Regards Guy
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Clive,

I notice that in your reply you state that your company provides training, albeit at the the "simple" end of the scale, but would love to do some advanced training. How do you assess if people need to go on the existing course? Do you run any quick form of prior knowledge assessment, or leave it up to the client who attends? How can you assess the ability of course attendees in a quick and simple way? to nensure that the material is pitched correctly?

2nd point. I whole heartedly agree with you that what is important is the ability to plan, rather than being able to say "I can use P3". Only a good experienced Planner can meaningfully make the tool sing. How many times have we all had problems with the software vendors helpline as they the software suppliers staff their help desks with software "junkies" and not Planners.

Regards Guy
Clive Holloway
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My company employs 3 pure planners all over 45 years old all have been planners since they left school, we believe that the training that we have provided over the years has been well recieved and it all boils down to common sense.
P3 will not give you the answer. Training in P3 will not make the person a good planner. The basic princples of planning are missing, let alone advanced training. Most of our customers that we have prepared tailor made courses want us to keep it simple. We would love to do some advanced training and pass on our knowledge and experience.
Shamas Ibrahim
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Hi all,
ts been a while since I last had a chance to log onto this web site and boy has it grown!!!!!

I agree with you, recognised planning qualifications would at least enable individuals to benchmark themselfs it would also help companies in recognising quality planners from those that just "Pretend" to do it.

A while back I did get an email to become a "founder member of the Association of Planning Engineers"
I have not joined at present because of various reasons but they have a web site which seems to suggest that somebody is running NVQ exams in planning which last between 9 months and three years. If anybody has the time at present to chase this up and give us some feedback as to how good it is then that would be great.

The website is http://www.planning-engineer.com/

Shamas Ibrahim
shamas.ibrahim@grantrail.co.uk
Hi there,

I agree whole heartedly.

I know some people with companies who are seriously into training etc. Perhaps it would help to get their input / thoughts on this issue?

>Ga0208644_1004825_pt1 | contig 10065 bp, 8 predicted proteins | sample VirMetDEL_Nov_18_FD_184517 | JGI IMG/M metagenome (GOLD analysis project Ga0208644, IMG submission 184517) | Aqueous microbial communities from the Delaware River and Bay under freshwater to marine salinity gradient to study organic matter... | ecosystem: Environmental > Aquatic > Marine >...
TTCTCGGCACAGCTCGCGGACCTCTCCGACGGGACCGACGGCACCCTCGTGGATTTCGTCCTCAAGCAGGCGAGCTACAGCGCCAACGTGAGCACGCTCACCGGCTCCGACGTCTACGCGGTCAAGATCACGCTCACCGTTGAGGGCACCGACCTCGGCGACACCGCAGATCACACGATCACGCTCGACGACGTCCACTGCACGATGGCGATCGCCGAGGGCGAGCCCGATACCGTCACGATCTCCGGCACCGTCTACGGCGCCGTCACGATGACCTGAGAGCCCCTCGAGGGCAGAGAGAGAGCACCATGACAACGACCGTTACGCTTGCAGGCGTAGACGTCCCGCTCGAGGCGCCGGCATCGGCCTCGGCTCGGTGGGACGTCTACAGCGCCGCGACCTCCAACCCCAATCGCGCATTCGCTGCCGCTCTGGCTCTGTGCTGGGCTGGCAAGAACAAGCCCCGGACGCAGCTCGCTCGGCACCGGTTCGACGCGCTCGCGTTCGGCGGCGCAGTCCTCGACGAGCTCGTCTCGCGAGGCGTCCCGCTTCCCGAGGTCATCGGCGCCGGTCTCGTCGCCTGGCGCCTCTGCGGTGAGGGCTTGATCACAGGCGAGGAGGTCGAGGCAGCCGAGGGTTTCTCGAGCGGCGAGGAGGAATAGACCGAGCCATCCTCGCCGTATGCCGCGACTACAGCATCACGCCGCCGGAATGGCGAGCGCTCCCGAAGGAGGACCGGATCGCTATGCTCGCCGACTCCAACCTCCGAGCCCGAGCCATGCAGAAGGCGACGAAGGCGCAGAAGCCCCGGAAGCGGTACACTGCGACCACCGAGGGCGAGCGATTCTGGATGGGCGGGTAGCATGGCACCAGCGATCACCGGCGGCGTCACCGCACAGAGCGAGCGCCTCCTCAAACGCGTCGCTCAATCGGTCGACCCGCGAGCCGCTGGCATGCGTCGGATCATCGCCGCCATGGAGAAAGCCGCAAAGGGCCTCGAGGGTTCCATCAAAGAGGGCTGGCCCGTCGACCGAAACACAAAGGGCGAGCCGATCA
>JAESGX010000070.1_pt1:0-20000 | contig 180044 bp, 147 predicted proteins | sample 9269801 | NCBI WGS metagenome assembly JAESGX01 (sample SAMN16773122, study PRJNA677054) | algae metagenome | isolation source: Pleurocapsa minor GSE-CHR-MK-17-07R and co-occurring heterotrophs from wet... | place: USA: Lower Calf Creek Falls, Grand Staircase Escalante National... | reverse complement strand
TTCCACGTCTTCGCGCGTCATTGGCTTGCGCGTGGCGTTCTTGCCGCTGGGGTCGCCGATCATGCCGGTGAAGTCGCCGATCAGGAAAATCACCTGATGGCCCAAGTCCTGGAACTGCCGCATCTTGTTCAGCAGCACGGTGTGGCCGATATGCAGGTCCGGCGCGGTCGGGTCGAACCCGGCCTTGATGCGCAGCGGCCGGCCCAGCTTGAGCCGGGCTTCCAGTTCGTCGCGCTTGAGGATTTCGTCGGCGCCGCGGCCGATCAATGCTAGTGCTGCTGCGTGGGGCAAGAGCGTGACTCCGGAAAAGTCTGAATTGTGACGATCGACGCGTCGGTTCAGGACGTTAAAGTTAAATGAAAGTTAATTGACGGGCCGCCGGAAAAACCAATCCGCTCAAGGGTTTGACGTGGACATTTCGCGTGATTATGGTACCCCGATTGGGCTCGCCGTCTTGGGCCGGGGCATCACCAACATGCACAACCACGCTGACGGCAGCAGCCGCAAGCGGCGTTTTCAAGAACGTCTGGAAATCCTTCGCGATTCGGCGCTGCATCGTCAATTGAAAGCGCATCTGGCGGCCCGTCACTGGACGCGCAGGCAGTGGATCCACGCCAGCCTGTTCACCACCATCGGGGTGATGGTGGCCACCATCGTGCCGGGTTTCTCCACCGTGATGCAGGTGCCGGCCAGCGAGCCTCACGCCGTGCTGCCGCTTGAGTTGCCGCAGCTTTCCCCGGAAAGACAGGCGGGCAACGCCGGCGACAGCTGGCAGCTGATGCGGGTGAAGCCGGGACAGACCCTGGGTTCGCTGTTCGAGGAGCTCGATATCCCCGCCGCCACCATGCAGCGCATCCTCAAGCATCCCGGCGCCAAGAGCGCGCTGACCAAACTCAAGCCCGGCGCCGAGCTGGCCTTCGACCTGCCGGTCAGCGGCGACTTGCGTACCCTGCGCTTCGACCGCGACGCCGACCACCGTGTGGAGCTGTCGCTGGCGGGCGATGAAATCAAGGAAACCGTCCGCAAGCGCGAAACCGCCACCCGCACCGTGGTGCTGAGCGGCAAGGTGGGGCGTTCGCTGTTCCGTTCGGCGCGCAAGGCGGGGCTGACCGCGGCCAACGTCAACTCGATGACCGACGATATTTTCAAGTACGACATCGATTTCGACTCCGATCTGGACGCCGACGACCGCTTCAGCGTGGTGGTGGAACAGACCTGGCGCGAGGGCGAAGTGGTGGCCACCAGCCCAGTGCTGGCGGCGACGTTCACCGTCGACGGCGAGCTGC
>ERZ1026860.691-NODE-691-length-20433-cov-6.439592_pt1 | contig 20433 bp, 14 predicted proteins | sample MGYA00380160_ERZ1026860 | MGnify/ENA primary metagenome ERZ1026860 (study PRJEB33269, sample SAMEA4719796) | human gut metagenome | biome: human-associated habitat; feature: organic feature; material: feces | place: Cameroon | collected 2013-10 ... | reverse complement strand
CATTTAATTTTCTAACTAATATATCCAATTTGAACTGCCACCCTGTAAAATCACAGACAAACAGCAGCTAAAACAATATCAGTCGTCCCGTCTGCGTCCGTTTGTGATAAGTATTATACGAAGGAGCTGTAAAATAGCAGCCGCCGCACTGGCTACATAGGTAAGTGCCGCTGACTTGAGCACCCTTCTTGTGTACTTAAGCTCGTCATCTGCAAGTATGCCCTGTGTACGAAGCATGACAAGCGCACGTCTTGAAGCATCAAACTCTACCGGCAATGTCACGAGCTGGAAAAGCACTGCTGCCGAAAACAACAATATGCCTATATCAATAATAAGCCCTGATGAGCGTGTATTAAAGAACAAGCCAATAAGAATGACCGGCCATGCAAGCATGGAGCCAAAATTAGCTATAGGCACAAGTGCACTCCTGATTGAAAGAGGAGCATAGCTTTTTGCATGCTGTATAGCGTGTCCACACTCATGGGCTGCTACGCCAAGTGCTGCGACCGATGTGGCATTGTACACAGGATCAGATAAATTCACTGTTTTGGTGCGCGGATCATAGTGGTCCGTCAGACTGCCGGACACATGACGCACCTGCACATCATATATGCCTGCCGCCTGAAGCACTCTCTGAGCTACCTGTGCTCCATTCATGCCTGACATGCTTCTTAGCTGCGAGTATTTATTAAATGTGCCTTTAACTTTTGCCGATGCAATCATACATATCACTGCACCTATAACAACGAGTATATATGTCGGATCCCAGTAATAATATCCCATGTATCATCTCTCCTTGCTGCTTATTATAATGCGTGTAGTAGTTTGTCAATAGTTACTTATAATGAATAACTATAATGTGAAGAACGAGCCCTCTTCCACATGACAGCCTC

Regards....James
Guy Hindley
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Dave,

Me again. Thanks for your comments - at least there are two of us out there with similar issues. Does anybody else have/ recognise these issues? If you do, PLEASE ) let us know- just post a message to say that you agree - or let us know if you think we are concentrating on the wrong issues.

NVQs exist for Project Control within the UK. They appear to be very comprehensive and as such are a very detailed assessment of a persons capability. Because of their intense nature I do not feel that they provide a quick and easy judge of competence to define the level of training appropriate to an individual. What I would like to assess training needs, at least initially, is a quick and easy judgement of competence, not the full rigours of an NVQ. At a more detailed level there is certainly a place for the Project Control level 3 and level 4 qualifications.

Regards

Guy
David Bordoli
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Guy…

Excellent thoughts as ever and I concur with what you say.

As you describe many of the organisations have some interest in planning but they are not specific enough. From our previous communications I think we share the same passion and desire to raise the profile and competency of planning. I think a certificate of competence’‘ would be an excellent idea. I am afraid I am a little out of touch with vocational training so I must get up to speed on NVQs. I doubt there is a specific NVQ for planners or if that is the right vehicle but something like that would be excellent, graded so that there is a ladder of opportunity and pathway of achievement. Does anyone have the answer to this one?